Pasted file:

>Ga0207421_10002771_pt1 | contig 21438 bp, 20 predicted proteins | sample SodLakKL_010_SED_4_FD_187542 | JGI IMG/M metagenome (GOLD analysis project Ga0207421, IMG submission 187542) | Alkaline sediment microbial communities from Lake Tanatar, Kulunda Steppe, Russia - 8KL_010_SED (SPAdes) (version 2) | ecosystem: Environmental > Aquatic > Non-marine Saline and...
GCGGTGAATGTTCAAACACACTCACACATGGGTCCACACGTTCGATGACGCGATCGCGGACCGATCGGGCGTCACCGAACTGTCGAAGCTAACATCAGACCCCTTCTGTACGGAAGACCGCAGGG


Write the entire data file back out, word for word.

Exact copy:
>Ga0207421_10002771_pt1 | contig 21438 bp, 20 predicted proteins | sample SodLakKL_010_SED_4_FD_187542 | JGI IMG/M metagenome (GOLD analysis project Ga0207421, IMG submission 187542) | Alkaline sediment microbial communities from Lake Tanatar, Kulunda Steppe, Russia - 8KL_010_SED (SPAdes) (version 2) | ecosystem: Environmental > Aquatic > Non-marine Saline and...
GCGGTGAATGTTCAAACACACTCACACATGGGTCCACACGTTCGATGACGCGATCGCGGACCGATCGGGCGTCACCGAACTGTCGAAGCTAACATCAGACCCCTTCTGTACGGAAGACCGCAGGG